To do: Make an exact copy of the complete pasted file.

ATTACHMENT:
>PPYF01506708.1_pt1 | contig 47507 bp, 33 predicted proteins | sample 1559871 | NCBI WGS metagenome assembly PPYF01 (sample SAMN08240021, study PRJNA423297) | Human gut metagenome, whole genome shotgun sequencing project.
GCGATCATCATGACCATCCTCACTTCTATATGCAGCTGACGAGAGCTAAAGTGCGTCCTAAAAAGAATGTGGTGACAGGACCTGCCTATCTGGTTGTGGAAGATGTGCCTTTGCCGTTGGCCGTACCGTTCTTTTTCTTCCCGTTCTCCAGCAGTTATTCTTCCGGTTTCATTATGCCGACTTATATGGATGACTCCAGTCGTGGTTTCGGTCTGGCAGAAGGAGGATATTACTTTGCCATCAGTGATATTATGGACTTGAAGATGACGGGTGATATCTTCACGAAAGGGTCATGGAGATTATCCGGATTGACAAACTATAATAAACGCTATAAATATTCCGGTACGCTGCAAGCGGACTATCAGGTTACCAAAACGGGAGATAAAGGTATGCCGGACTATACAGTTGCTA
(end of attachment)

>PPYF01506708.1_pt1 | contig 47507 bp, 33 predicted proteins | sample 1559871 | NCBI WGS metagenome assembly PPYF01 (sample SAMN08240021, study PRJNA423297) | Human gut metagenome, whole genome shotgun sequencing project.
GCGATCATCATGACCATCCTCACTTCTATATGCAGCTGACGAGAGCTAAAGTGCGTCCTAAAAAGAATGTGGTGACAGGACCTGCCTATCTGGTTGTGGAAGATGTGCCTTTGCCGTTGGCCGTACCGTTCTTTTTCTTCCCGTTCTCCAGCAGTTATTCTTCCGGTTTCATTATGCCGACTTATATGGATGACTCCAGTCGTGGTTTCGGTCTGGCAGAAGGAGGATATTACTTTGCCATCAGTGATATTATGGACTTGAAGATGACGGGTGATATCTTCACGAAAGGGTCATGGAGATTATCCGGATTGACAAACTATAATAAACGCTATAAATATTCCGGTACGCTGCAAGCGGACTATCAGGTTACCAAAACGGGAGATAAAGGTATGCCGGACTATACAGTTGCTA